So what's better than mini-bikes?

What's better than mini-bikes and hot-rods?
Large Rubenesque mid-westerners.

Ok, So what's better than mini-bikes, hot-rods, and "husky" mid-westerners?
Kids in biker gear.

I can go along with that.  So what's better than mini-bikes, hot-rods, "doughy" mid-westerners, and kids in biker gear?
The Fonz.


Nary does it get better than mini-bikes, hot-rods, "big-boned" mid-westerners, kids in biker gear, and the Fonz.  Throw in a Jonesy's colossal pork tenderloin?  (insert gagging sound here) But that's what you would have found yesterday at the Monticello Auto Show.  Henry Winkler, aka Arthur Herbert Fonzarelli, graced eastern Iowa with his presence to attend the auto show.  I watched the clip at the Telegraph-Herald, chuckled a bit, grinned seeing the Fonz, noted how sweet the kids were, gawked at the patrons and then said to no one in particular (Carleen's away dancing), "Yep, ah, that's a good, um, representation of your average Iowan, at least from eastern Iowa (a total dis to the western part of the state).  Why didn't I become a cardiologist?"  Followed by, "I miss Iowa names of cities and rivers, like Keokuk or Wapsipinicon or Nevada (pron nə-VAY-də.)"  Hearing the director of the auto show say "Keokuk" a couple of times made me smile.  ATTENTION: All our Iowa readers, add a comment below with your favorite or odd Iowa city, county, or river/body of water name. Here's some examples, Allamakee or Balltown. Heck, even our non-Iowan readers, lets hear about your places, too!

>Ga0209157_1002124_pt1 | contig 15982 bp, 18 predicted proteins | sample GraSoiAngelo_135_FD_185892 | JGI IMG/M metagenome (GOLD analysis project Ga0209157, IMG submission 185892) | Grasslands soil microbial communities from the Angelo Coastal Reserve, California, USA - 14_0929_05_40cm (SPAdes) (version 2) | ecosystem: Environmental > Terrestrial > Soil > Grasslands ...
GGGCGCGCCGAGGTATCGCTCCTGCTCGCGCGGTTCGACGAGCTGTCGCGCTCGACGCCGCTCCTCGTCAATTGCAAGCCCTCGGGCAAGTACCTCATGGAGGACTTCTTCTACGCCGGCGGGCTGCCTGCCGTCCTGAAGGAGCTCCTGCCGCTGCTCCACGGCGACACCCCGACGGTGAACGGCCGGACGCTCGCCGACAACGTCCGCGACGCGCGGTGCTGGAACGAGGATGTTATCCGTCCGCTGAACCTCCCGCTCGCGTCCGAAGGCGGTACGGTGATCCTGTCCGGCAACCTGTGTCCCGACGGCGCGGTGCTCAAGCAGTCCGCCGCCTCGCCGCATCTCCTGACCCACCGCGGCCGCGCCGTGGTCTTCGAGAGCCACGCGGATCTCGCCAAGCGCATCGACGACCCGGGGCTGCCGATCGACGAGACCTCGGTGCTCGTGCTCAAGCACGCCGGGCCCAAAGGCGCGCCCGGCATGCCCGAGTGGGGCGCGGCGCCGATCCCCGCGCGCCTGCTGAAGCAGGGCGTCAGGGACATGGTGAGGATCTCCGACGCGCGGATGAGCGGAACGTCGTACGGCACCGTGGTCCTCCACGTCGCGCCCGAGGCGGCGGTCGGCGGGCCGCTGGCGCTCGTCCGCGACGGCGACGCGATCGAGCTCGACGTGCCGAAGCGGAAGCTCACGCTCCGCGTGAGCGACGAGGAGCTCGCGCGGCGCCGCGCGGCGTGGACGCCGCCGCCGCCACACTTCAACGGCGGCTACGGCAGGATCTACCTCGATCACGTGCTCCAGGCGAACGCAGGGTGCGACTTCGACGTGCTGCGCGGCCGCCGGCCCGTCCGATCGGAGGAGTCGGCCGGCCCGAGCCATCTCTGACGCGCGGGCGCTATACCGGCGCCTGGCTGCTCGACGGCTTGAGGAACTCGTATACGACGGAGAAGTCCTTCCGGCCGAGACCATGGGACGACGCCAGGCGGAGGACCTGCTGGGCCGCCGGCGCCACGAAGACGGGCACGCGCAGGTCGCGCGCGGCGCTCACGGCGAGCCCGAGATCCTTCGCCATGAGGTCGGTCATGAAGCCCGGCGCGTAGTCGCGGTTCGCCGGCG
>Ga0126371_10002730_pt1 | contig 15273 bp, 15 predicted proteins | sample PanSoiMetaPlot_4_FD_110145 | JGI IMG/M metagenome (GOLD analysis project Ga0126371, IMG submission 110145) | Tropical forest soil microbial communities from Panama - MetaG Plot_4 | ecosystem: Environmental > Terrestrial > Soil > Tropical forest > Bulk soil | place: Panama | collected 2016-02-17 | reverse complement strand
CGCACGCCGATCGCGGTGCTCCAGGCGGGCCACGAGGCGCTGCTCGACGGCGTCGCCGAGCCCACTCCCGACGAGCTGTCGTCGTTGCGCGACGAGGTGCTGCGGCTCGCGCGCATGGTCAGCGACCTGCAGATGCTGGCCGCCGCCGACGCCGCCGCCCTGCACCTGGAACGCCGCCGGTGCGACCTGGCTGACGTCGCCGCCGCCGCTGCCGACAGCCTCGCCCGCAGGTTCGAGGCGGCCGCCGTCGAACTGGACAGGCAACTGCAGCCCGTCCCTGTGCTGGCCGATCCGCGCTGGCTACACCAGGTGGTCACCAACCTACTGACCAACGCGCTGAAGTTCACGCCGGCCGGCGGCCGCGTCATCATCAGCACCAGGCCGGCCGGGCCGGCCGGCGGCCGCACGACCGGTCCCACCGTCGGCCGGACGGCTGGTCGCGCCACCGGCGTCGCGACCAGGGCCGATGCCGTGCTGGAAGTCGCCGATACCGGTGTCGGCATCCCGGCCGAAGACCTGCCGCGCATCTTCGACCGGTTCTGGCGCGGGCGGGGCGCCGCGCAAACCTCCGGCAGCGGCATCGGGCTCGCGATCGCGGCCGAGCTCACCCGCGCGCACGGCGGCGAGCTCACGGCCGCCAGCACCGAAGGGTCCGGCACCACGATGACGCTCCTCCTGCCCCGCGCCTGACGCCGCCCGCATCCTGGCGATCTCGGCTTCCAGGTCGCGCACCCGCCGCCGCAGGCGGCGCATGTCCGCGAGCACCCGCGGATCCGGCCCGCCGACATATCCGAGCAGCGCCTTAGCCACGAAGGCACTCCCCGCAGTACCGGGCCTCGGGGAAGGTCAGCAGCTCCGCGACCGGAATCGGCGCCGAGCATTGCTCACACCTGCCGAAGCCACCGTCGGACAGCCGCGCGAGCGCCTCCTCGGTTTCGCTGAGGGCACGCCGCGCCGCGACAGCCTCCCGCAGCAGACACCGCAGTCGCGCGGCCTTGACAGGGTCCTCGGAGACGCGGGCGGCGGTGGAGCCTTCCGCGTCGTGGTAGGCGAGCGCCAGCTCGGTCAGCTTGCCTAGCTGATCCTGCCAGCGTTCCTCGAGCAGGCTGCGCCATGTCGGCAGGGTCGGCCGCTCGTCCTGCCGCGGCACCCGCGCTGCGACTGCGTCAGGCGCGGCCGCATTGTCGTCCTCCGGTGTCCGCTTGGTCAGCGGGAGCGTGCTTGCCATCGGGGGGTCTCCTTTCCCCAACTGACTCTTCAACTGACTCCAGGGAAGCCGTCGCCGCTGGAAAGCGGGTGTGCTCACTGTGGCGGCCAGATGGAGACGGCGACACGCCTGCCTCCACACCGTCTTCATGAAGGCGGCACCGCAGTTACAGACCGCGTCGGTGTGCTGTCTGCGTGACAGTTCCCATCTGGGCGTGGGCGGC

But back to my observations of the patrons of the Monticello Auto Show, maybe this is why many of the men at the show wore jeans with elastic waistbands and the ladies wore sweatpants:
While in Solon, Iowa you could eat this.  I'd recommend visiting with the Linden clans instead. You won't need a breath mint or bypass surgery after hanging with Uncle Tim or Uncle Jim.   
Other than the Sunday morning routine of online newspapers, IPR, and seeing Carleen off to her contact jam, I built a towel rack.  Our new place in Pilsen is quite nice, dare I say the nicest (bells and whitles) place I've ever lived.  But there's a lot of wee problems.  The buzzer, the mixed up hot/cold faucets, poor insulation, no towel rack in the second bathroom, just a lot of half-assed jobs that yours truly has been fixing/addressing.  Our last apartment in Logan Square was plain, simple, solid.  Not a damn thing wrong.  Kind of like a a buttermilk biscuit.  Our new place is like a fancy french pastry, but prepared by someone who really should stick to making toast.  Anyway, with some scraps and some dowels I found, here's the rack drying, waiting paint.
I roughed up the edges to make it more rustic as the scraps were in no way square or true.  Not a chance in hell.
Here's a peek at some of the other items I've thrown together when I'm not squirting foam insulation in to  thousands of gaps throughout the apartment or weatherizing the doors.
Notice the bookshelf I threw together of few weeks ago.  No books.  No, Carleen & I are not ignorant simpletons.  All our books are vacationing in Dubuque (they like the bluffs and the casinos).  Hopefully, we'll have them back soon.

Here's a simple desk.  Carleen picked a great color.  I found the chair in an alley.

One of the sets of hooks I've made.  This one's mounted in between the dressers, that happened to be mounted in wall of the dormer second floor. Notice the trim is not painted or stained and you can see the filler. Gah, more half-assedness at work.

A mirror in the entryway.  To make sure I'm hot before I leave.  Wait, I don't have to worry about that, I'm always hot.  Kidding aside, I picked up 6 12"x12" mirror tiles and will be building frames around them in the future.
Best get moving on this Sunday, what's left of it.  I'll keep you posted with the rack and other projects.  Also, my new ventures into cooking, stand by for kitchen mayhem.  Now your smart part of the day, our happy birthday shout outs!

Irwin Shaw (February 27, 1913 – May 16, 1984) was an American playwright, screenwriter, novelist, and short-story author.